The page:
Channel 4 turned thirty years old last Friday and to mark the occasion... they did nothing. Spoilsports. So in the spirit of celebration, and thanks to everyone who made suggestions, here's thirty great musical moments from the C4 back catalogue...
Ten from The Tube
- The Jam famously played one of their last gigs in the Tube's Newcastle HQ. From that set, indeed on the first ever show, a roaring Town Called Malice.
- No idea who that is at the start. One of the show's strengths was being able to spot potential stars early. The most famous example is perhaps Frankie Goes To Hollywood, performing an early version of Relax before Trevor Horn re-recorded it all for them with a couple of close friends before a somewhat overdressed and outnumbered Jools gains exact knowledge on their style.
- No idea who that is either. The Smiths had appeared in one such film and would follow the Tube pretty much all the way down. This is Hand In Glove from their first studio visit.
- It's not in this clip but Paula Yates famously introduced The Proclaimers' impassioned Throw The R Away as "something really weird", though by the looks of her she can talk.
- The Art Of Noise in literal clown outfits with a mass of Fairlights, synths, samplers and a mixing console, Paul Morley adding comments as is his wont. It should however be noted the setup hadn't extended as far as replacing the audience with dummies.
- A pindrop version of Elvis Costello's Shipbuilding, followed by Everyday I Write The Book.
- After Paula gets a little confused, Grandmaster Flash and the Furious Five dress like disco scenesters and perform some of the worst breakdancing ever committed to tape but command the crowd and revolutionise music. Insider tip: that's not a real policeman at the end.
- Trouble Funk drop the bomb on the banks of the Tyne in front of limited but keen numbers.
- Dexys Midnight Runners rework There There My Dear at length, slowed down, with a talky bit in the middle and Kevin doing press-ups.
- And finally... a works outing to the Hacienda in January 1984 (FAC104, in fact) brought the Factory All-Stars, Morrissey being interviewed, a bunch of Factory also-rans, Norman Cook in the audience and, paid for by the show as her label didn't consider her important enough, Madonna.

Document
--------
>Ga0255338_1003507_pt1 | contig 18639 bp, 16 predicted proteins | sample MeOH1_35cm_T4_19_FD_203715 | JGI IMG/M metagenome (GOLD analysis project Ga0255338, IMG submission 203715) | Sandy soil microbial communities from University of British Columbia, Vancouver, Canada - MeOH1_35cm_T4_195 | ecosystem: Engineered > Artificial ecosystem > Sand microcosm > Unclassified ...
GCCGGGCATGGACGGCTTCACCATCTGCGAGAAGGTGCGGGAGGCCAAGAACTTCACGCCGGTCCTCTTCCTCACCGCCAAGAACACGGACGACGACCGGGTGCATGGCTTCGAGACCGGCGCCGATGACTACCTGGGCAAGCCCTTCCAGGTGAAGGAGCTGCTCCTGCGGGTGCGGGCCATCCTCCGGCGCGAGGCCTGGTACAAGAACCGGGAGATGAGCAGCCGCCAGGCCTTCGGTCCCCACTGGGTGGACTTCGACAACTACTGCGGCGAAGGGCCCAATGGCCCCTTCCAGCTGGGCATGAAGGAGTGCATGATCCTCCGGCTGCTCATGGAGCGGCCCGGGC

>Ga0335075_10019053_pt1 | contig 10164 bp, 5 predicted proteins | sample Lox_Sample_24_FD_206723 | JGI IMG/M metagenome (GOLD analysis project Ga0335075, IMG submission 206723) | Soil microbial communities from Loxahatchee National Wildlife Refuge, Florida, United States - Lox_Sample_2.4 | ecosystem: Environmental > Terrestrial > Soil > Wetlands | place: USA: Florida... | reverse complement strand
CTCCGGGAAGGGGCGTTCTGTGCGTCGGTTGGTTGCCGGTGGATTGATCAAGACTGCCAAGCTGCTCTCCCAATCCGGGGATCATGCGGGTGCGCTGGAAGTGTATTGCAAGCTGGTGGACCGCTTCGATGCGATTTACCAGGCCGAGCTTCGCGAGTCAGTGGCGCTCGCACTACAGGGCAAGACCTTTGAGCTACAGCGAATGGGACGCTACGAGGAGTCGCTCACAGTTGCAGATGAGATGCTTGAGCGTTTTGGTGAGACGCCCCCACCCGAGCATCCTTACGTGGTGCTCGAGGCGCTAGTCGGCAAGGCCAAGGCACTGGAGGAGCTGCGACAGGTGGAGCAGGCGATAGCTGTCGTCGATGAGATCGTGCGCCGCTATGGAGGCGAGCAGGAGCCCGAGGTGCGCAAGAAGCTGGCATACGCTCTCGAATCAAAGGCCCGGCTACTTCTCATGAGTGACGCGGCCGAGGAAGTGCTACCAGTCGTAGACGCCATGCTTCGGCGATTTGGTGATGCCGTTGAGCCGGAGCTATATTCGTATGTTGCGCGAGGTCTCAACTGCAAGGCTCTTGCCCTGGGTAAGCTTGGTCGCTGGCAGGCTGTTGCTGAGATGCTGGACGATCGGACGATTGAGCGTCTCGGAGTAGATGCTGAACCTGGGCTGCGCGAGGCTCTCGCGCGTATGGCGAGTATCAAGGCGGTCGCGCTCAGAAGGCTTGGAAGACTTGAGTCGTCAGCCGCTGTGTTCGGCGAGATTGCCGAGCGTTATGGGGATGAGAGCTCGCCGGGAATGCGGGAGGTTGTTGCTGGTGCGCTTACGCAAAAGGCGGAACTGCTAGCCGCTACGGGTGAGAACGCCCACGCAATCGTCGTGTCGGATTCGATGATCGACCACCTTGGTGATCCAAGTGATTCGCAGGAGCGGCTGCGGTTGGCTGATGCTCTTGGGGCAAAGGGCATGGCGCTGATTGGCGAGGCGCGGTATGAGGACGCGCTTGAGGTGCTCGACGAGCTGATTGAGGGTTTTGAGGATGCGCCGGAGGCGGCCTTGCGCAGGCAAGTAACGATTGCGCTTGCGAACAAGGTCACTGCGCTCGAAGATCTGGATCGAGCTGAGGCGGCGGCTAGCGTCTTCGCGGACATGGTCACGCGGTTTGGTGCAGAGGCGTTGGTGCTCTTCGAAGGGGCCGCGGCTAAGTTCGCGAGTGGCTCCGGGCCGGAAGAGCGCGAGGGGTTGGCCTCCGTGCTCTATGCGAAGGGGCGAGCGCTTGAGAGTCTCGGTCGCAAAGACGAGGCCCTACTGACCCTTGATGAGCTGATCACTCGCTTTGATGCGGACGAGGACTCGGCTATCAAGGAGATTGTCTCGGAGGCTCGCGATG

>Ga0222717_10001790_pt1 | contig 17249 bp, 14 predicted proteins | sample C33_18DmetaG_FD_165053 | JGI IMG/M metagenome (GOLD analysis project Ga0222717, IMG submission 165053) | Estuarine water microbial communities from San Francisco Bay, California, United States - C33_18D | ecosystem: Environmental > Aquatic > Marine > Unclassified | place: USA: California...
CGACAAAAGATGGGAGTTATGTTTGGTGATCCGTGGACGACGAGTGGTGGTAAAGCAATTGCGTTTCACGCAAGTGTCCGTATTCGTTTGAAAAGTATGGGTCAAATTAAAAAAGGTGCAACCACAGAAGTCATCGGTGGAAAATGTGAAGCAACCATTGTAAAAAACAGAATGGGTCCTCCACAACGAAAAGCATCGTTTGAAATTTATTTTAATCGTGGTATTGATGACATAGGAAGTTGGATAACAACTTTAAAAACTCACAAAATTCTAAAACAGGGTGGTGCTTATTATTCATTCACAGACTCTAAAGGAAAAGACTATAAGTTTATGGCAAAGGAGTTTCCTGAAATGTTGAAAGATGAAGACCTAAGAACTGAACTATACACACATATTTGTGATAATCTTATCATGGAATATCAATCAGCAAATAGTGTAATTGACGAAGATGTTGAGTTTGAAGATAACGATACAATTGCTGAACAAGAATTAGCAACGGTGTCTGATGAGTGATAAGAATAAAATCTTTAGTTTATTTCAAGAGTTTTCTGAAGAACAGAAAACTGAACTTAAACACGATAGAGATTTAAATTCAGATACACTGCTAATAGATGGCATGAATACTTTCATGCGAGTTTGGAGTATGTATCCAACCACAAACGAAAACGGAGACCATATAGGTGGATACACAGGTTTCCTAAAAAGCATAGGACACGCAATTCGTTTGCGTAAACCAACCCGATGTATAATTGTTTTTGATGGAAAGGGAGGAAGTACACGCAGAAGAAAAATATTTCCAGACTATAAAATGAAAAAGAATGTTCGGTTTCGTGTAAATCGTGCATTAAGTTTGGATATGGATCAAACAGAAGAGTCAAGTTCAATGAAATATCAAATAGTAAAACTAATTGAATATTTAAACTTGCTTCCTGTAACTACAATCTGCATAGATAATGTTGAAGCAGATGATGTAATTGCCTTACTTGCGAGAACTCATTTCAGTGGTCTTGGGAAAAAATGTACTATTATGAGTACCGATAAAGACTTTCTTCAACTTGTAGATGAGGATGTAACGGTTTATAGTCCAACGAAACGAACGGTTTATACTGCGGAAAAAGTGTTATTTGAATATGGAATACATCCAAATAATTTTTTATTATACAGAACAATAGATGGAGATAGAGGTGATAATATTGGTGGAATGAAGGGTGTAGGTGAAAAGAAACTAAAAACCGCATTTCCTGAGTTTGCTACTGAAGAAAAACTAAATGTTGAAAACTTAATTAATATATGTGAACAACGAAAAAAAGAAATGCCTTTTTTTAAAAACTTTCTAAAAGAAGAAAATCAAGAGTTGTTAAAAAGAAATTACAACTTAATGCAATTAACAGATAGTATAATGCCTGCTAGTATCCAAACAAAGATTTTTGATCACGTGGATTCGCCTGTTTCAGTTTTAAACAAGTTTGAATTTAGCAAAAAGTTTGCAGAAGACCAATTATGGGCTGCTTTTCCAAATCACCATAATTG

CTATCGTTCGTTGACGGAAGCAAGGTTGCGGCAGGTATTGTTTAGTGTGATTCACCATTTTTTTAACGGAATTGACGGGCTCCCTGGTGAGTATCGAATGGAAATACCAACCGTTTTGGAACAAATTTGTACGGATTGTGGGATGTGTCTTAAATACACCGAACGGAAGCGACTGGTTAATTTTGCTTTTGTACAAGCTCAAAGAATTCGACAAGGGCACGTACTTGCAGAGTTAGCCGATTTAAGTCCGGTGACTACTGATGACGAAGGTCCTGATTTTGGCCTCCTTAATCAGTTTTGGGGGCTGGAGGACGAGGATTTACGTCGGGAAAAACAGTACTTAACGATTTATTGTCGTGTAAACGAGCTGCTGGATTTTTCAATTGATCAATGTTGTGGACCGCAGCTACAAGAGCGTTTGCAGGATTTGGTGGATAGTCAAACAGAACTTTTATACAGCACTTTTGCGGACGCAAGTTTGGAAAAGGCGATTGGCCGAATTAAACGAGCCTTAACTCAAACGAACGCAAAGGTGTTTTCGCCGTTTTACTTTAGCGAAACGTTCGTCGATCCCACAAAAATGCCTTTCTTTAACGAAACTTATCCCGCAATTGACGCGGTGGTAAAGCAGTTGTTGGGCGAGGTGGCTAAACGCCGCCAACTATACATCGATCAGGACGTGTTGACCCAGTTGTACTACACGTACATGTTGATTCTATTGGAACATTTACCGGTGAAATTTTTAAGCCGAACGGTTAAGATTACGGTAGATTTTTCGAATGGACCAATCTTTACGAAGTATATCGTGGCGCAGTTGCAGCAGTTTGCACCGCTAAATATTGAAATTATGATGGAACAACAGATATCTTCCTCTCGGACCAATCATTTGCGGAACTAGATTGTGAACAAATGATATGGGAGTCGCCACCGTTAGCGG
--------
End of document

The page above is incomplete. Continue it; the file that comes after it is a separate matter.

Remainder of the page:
Five from TFI Friday
- Hard to entirely credit now, but there was a time when you *had* to be seen alongside Evans. The Paul McCartney Quartet piece together 1997 single Young Boy.
- Frock coat, girl's hair, but David Bowie's aura pervades.
- Not that those sorts of things are the bits people remember. Go on then, Black Grape's sweary cover of Pretty Vacant, with full Evans apology.
- And then, there was a destructive Slipknot.
- While we're up that end of the loudness war, it's forgotten that Evans buggered off and didn't play any part in the 1999 last series of TFI, which explains why Donna Air gets At The Drive-In's details confused at the end when she's audible over the feedback.
Five from The Word
- So what was this show's most famous musical moment? Lynne Perrie. But apart from her, Oasis' TV debut. Note the dancers in the background. Why does Liam take a drink after he's finished singing?
- Alright, the other famous one is L7, but you can see that sort of thing all over the internet. Instead, the noise and confusion of the UK arm of riot grrrl Huggy Bear, who were promptly thrown out of the studio for shouting abuse during a film of Playboy models.
- Speaking of confusion, not to mention malfunctioning instruments if the bloke who keeps running to the front of the stage is any indication, Manic Street Preachers were meant to be doing Love's Sweet Exile, but...
- Jo Whiley was The Word's music booker for most of its lifespan and had a knack for picking up fascinating new bands early. For example, Weezer with Rivers Cuomo in novelty glasses.
- And yeah, occasionally someone thought this sort of thing would run. Duran Duran turn Hungry Like The Wolf into a poor man's New York Dolls.
Five from The White Room
- The Mark Radcliffe-helmed series didn't last too long but provided two moments people tend to recall. A caustic Ray Davies strums through You Really Got Me and the contemporary To The Bone before Damon Albarn joins in to add backing vocals to Waterloo Sunset before bashfully joining in on a chorus of Parklife.
- And the other? The honourable member of Iggy Pop.
- More subtle climes, a gorgeous version of Glory Box from a then-rare live set from Portishead.
- As already seen, one-off duets were something the show liked to expand upon, usually involving Bernard Butler, but this one works a treat, as the rapt faces performance-side show - Sandie Shaw and Salad doing Girl Don't Come.
- A duet on record and in life, Nick Cave and PJ Harvey as two peas in a pod.
- You may have noticed an omission from The Word, the celebrated cut off Nirvana performance. That's because I wanted to highlight Nirvana on Tonight With Jonathan Ross instead. As far as he knows they're playing Lithium. As far as everyone in the studio knows they're going to play Lithium. The only people who don't know it are the three on the stage.
- In 1984 Channel 4 made a series of label-funded documentaries under the title Play At Home. New Order's is the most intriguing as would be Factory's wont, featuring the whole label cast plus live footage. Before five minutes are past a fully clothed Gillian Gilbert has got into a bath with Tony Wilson and Alan Erasmus has tried to give an interview while on the back of a motorbike. Follow the sidebar for parts 2 to 7.
- Robert Plant on Wired, musing on "giving it some neck" and I Should Be So Lucky.
- From awkward Network 7 follow-up Club X, a hypnotic take on WFL by Happy Mondays. Shaun's nicked Bez's maracas.
- And finally one for the kids, from pub-set short-lived early 00s show Born Sloppy The Libertines play raggedly to an overfull room.